Secretary of State Colin Powell has made clear that France will suffer "consequences" for actions Washington thinks undermined the transatlantic alliance. US officials say the long-term implications for France are likely to include both a process of marginalization from NATO affairs, as well as US efforts to limit its role in the Mideast peace process. Already the US is signalling that it plans to take a lead role in overseeing the "roadmap" for the Israeli-Palestinian peace process, even though the plan was worked up by a "quartet" of powers including the US, Russia, the European Union, and the UN.
"That may be not so much an attempt to keep France out as recognition that the US has to play the major role," says Hurst Hannum, an international relations specialist at the Fletcher School of Law and Diplomacy at Tufts University in Somerville, Mass. "The Clinton administration's last meetings at Camp David were unilateralist, but no one complained about that."
Still, part of the US action appears aimed at making sure the antiwar powers don't gang up on the world's superpower again. Most experts agree that Washington's three main antagonists - France, Russia, and Germany - opposed the war for fundamentally different reasons, so any incentive to stick together in the postwar months will be difficult.
Nonetheless, Mr. Kupchan says the unity the three showed suggests "something fundamental is going on here. It will take a while to play out, but it shows they are willing to contemplate life without Pax Americana."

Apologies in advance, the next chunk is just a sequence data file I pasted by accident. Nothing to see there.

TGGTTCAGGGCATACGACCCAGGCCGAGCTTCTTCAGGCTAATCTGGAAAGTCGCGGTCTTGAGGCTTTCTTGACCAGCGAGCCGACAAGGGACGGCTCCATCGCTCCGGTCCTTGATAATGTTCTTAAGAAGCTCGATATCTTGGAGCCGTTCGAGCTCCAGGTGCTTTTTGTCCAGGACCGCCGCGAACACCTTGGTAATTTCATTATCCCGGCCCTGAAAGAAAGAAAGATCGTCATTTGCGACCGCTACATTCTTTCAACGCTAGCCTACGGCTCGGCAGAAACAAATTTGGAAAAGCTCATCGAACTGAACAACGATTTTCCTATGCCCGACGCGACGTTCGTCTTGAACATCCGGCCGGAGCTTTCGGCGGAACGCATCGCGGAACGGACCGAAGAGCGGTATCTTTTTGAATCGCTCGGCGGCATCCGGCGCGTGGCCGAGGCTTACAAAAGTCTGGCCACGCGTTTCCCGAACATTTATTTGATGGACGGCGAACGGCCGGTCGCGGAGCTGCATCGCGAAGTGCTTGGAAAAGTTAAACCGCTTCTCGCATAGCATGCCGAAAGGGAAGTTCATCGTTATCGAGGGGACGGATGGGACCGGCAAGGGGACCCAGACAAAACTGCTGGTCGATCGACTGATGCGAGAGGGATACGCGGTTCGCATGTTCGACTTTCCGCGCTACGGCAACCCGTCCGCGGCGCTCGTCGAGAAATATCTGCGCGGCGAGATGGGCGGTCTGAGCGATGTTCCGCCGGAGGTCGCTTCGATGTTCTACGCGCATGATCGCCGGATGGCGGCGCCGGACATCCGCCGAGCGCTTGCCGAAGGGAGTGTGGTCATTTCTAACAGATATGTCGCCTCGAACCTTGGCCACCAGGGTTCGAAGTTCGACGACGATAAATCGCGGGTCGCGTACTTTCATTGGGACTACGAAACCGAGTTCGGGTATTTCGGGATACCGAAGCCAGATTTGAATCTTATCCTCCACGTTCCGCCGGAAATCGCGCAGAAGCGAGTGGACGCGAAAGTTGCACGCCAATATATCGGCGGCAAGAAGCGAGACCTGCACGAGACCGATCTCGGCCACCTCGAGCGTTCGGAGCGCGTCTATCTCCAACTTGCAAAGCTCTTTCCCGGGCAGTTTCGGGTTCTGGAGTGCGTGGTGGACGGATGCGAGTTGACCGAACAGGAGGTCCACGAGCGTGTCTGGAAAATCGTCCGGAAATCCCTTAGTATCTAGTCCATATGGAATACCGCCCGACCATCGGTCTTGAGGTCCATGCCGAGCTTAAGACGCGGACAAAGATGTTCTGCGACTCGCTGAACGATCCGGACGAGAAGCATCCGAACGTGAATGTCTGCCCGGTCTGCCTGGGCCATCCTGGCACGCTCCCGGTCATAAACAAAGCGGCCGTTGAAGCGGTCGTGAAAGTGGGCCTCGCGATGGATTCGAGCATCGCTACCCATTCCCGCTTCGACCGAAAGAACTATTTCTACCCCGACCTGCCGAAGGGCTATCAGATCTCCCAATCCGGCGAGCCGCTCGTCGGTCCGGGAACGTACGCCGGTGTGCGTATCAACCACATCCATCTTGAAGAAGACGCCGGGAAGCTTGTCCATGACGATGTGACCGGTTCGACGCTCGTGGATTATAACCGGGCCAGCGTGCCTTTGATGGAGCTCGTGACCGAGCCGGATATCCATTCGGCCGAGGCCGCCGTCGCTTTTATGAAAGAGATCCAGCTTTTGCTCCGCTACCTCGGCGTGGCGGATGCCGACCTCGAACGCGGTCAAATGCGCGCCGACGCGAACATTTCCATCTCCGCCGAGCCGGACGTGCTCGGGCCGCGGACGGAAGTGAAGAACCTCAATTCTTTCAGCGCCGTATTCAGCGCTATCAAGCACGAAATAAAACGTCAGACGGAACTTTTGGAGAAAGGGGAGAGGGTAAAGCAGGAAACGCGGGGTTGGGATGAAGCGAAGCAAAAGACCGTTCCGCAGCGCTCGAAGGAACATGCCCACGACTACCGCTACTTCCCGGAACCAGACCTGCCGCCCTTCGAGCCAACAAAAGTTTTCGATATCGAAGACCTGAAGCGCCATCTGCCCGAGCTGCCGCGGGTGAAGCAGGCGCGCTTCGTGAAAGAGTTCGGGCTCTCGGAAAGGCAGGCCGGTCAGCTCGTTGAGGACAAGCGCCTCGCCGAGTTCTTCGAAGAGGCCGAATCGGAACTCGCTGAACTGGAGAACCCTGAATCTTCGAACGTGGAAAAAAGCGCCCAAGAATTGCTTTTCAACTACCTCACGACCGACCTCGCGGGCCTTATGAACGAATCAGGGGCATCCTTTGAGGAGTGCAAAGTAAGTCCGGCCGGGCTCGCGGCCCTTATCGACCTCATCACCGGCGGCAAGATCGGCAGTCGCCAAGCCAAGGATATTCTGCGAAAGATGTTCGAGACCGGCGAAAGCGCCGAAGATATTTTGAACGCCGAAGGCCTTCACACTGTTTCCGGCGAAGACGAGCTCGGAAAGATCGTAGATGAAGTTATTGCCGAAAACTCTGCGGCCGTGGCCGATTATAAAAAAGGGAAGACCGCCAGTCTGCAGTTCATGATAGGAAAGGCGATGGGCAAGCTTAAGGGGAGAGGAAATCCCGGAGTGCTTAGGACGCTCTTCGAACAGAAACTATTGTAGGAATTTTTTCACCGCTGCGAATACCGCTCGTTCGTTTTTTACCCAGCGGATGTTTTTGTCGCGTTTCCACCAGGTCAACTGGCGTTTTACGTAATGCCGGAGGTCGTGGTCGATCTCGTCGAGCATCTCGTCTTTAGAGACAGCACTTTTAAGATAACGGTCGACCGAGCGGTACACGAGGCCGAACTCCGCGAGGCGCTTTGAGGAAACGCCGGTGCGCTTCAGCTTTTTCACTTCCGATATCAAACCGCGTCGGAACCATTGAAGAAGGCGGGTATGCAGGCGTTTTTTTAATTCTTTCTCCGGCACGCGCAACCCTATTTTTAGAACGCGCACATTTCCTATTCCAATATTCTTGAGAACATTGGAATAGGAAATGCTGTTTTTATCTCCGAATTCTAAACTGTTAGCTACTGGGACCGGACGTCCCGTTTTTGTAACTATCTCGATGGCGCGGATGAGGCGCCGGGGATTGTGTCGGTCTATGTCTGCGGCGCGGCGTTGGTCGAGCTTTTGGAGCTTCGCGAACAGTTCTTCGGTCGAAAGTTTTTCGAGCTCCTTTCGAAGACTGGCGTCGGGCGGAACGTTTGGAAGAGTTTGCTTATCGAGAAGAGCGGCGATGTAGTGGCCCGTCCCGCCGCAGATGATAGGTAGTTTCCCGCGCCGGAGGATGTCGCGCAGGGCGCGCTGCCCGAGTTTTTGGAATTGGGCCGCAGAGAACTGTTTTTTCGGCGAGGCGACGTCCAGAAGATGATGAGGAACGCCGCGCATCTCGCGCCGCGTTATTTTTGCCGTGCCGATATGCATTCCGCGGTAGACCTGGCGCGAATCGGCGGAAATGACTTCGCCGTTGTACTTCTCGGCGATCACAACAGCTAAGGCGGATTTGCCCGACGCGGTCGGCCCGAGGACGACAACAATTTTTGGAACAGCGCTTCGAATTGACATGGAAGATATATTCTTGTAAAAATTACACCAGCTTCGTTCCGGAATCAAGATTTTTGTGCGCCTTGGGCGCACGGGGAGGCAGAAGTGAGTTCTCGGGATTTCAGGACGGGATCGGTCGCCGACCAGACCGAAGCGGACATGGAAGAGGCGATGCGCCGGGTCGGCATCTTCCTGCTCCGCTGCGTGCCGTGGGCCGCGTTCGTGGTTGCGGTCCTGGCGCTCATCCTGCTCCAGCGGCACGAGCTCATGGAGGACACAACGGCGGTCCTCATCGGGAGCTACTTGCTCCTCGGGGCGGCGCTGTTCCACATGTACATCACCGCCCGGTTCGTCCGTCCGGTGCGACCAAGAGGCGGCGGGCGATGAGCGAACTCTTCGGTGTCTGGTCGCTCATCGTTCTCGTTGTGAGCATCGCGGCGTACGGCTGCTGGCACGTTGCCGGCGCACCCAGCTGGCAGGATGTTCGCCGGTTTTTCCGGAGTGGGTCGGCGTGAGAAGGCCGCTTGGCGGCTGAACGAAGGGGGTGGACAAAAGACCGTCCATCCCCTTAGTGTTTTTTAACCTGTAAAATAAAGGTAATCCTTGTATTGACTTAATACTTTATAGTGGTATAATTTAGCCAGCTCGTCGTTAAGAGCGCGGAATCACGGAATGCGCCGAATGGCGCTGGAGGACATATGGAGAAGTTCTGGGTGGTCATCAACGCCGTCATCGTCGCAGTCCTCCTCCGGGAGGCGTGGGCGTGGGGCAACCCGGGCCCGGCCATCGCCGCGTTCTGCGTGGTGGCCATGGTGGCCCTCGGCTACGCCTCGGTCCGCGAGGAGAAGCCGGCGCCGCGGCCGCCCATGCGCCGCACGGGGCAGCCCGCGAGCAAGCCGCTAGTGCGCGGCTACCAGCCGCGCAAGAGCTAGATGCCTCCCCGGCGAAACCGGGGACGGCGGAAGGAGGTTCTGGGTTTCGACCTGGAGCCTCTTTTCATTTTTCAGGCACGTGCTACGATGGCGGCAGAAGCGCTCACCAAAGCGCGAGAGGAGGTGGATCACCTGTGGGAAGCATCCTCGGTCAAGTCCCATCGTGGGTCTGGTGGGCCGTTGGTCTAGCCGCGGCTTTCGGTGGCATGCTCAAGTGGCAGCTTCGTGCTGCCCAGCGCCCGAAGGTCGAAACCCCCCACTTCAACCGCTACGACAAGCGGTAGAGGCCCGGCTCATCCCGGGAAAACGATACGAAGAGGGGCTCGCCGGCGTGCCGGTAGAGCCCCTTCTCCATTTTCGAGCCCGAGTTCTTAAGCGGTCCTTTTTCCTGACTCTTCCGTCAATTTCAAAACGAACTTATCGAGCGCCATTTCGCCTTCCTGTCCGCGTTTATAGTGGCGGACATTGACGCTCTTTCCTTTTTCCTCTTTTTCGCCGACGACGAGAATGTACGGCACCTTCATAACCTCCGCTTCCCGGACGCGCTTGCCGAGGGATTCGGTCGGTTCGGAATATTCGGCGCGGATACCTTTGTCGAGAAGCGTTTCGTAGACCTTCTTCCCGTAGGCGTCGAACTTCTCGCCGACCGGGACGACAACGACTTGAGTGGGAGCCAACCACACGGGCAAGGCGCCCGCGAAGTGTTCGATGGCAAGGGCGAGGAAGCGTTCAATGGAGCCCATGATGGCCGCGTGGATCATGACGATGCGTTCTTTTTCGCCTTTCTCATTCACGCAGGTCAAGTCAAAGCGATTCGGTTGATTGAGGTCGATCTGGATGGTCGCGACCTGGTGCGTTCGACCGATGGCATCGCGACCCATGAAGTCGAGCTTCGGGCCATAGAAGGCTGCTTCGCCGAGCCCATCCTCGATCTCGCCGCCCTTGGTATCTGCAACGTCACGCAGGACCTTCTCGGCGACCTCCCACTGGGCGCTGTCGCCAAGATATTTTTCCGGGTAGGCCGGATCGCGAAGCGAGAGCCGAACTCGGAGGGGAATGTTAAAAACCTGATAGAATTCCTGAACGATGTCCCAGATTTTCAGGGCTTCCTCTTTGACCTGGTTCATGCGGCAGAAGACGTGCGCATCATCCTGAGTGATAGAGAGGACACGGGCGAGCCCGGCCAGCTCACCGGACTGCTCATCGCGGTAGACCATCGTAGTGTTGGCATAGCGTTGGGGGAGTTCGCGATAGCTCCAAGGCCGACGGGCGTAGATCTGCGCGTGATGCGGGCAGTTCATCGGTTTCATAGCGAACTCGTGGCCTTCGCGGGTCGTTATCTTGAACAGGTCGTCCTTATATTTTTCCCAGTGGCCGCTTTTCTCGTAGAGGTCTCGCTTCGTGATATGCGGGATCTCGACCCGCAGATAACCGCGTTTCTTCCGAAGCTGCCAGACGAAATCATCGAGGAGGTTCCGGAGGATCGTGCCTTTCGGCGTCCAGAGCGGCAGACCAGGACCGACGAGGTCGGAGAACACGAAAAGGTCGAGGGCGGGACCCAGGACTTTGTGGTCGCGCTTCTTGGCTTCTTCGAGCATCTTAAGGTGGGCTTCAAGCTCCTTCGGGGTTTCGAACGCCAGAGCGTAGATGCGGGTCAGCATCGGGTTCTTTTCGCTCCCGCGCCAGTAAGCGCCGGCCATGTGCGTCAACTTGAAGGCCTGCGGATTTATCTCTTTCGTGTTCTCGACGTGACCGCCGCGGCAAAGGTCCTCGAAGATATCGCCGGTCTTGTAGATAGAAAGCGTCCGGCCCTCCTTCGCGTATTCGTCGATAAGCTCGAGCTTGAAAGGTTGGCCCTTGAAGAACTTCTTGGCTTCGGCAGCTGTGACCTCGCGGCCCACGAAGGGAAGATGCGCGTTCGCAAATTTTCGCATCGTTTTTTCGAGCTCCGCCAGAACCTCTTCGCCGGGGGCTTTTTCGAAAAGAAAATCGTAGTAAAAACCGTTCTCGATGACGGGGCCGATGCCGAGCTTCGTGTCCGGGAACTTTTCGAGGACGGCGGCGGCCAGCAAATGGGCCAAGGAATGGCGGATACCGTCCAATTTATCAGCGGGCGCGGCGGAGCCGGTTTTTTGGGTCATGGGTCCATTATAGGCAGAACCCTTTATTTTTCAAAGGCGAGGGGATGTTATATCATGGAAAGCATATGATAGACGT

Only France among the three is seen as having waged the antiwar fight primarily to limit US action and promote its own role in the world. Germany was acting in response to domestic politics, experts say, while Russia, although interested in limiting America's dominance, was primarily concerned about its financial interests in Iraq.
That may help explain why even during the fighting President Bush's national security adviser, Condoleezza Rice, was dispatched to Moscow. No similar American visits were made to Paris - and Bush told NBC's Tom Brokaw Friday that French President Jacques Chirac is not likely to receive an invitation to the Crawford ranch any time soon.
"It's a good move politically to try to divide those who might join up to work against you," says Mr. Hannum. "Especially in the case of Russia, the US continues to see a strong interest in developing that relationship without any interference from Europe."
But how much cooperation the US is likely to get out of Moscow on Iraq remains unclear. Russia's ambassador to the UN, Sergei Lavrov, said last week that sanctions cannot be lifted until Iraq is found to be free of nonconventional weapons. The Russians want UN inspectors to return to Iraq to make that determination, a move the US opposes but which even Britain appears to favor.
British Foreign Secretary Jack Straw said last week that UN inspectors should be allowed back into Iraq to take a lead on tracking down weapons of mass destruction. Beyond that, Blair is much more set than Bush on seeing a central role for the UN in reconstruction. He argues that nation-building works better when more countries are involved.
In a published report Monday, he said, "It is not in our interests - America and Britain - to have a government in Iraq that doesn't clearly have international legitimacy."
• Mark Rice-Oxley contributed to this report from London.